Maybe one day the OMH will no longer be necessary. But currently African American infants die at a rate twice that of white infants. Would Linda Chavez blame this horrifying statistic purely on the behavior of African American mothers? I have a feeling she would.


Friday, November 19, 2010

Reproductive Life Planning




50% of all pregancies in America are unplanned. In an age with so many contraceptive choices, how is this happening? Here is one example of what a reproductive life plan might look like. Produced by the Office of Minority Health, it is meant to get people of reproductive age to stop and think about what their goals for parenthood really are.

Do You Want Children?
Yes, then When? How many? What conditions need to be right?
No, then how are you avoiding pregnancy?

On the back, it asks you to put in writing what your plans are. Of course the plan can change at any moment. Both women and men should be aware of their partner's plan - though no one can force the other to change their own. For example, a man should not force his female partner to take oral contraceptive, but if he doesn't want to become a father and she doesn't want to be on the pill, he should use a condom or abstain from sex. Men shouldn't just leave decisions about contraception to women. They should play an active role in their own sexual health.

It may seem obvious to prepare yourself for parenthood, but clearly not enough couples are following through. This is a great preconception activity, especially for young people.

* In my presentation on STIs and Pregnancy, I emphasized that plans for avoiding STIs and Pregnancy can overlap sometimes but not always. When refering to the A,B,C method of prevention, A(bstinence) and C(ondoms) can work to avoid both STIs and Pregnancy. But the B is more tricky. (B)eing Faithful to your partner can work to avoid STIs, but not pregnancy. And (B)irth Control including oral contraceptives, IUDs and spermicidal jellies will help against pregnancy, but not against STIs.

Wednesday, November 17, 2010

Autumn in New York




I was invited by OMH to give my PPE STIs and Pregnancy presentation at a training at Hunter College. Tyree and I made the most of the trip and went to the Met, the Guggenheim, Central Park and saw some friends. The weather was beautiful. I liked the city more this time than at any other time in my life. (There are more pictures of me than of Tyree, because he won't let me take pictures of him.)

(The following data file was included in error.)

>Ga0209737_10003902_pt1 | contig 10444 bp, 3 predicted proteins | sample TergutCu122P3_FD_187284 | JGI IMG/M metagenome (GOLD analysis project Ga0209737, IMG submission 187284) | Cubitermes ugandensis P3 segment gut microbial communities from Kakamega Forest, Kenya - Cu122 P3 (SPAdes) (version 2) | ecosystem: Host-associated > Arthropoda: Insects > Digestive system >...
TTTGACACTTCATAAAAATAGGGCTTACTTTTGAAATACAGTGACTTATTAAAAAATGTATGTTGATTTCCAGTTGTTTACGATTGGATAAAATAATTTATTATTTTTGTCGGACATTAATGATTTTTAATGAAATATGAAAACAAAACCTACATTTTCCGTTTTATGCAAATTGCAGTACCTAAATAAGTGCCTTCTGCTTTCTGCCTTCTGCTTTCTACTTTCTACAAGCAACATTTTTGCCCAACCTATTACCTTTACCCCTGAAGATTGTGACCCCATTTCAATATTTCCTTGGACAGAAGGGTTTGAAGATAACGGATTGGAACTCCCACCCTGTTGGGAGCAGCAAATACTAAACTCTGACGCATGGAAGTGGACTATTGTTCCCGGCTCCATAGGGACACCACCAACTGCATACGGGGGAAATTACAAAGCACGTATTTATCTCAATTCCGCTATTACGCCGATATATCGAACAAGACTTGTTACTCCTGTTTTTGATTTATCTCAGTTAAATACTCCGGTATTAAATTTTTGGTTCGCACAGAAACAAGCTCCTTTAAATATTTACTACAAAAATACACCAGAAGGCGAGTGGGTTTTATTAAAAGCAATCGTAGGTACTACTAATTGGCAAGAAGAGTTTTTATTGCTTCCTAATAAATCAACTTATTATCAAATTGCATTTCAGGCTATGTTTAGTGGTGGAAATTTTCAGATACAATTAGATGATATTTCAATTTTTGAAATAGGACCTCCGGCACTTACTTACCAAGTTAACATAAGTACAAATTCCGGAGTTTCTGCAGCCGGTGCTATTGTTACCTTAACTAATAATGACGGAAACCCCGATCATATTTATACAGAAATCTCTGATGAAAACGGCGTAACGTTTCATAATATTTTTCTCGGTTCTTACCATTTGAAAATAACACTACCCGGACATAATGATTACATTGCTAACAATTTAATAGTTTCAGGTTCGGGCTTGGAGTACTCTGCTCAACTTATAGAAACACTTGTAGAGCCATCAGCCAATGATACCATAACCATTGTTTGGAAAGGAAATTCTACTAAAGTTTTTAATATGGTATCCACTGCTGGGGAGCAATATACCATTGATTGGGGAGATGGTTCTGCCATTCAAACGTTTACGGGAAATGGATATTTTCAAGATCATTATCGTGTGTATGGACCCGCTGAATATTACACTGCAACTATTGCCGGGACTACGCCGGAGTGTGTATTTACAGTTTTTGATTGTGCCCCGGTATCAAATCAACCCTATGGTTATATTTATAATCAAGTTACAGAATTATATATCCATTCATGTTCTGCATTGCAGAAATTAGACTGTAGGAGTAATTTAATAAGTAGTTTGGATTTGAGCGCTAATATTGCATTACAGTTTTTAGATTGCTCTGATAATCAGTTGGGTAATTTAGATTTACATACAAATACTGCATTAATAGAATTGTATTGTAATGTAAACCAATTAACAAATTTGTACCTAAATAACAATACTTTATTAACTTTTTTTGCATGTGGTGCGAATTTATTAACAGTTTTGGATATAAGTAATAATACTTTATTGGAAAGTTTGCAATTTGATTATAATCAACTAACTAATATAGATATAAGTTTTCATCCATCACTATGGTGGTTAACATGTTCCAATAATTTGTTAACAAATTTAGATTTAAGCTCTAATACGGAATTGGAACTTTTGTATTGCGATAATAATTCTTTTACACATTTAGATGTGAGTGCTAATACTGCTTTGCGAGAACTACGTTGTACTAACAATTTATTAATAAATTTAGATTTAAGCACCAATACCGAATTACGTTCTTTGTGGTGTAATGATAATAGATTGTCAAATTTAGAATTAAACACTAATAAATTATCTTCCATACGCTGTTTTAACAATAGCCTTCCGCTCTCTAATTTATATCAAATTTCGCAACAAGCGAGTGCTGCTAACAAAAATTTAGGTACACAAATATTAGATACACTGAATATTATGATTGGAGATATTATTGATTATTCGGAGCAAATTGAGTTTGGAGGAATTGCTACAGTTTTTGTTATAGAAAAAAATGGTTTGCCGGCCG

Me, in front of Hunter College, where I gave my presentation.



Our cute hotel room.


Tuesday, November 16, 2010

Mulemba Xangola


In just a few weeks, Tyree and I are moving to Angola. We expect to be there around two years. We are very excited.

I'm posting these maps first so that everyone is clear on where we're going. Just to be especially clear, we are going to Angola the country, not Angola the prison in Louisiana. (There was some confusion about this as we were leaving New Orleans!) We will be living primarily in Luanda, the capital.

Some brief details: The national language in Angola is Portuguese and there are about 30 different African languages spoken, corresponding with the 30 or so different ethnics groups. Angola was a Portuguese colony from the 1500's until 1975. Angolans, like Mozambicans, had to fight for their independence. After independence there was a civil war between the MPLA on the left and UNITA on the right. Actually, the civil war was much more complicated than that, but that's all I can explain for now.

The war ended in 2002 and Angola is now going through a period of reconstruction. It is oil and diamond country, which has the strange affect of making Luanda the most expensive cities in the world, in a country with one of the worst infant mortality rates among all nations.

We are very excited about our move. I will be posting all Angola-related posts on my other blog: Sem Conteção, which I started several years ago with the hope that I might return to Africa one day.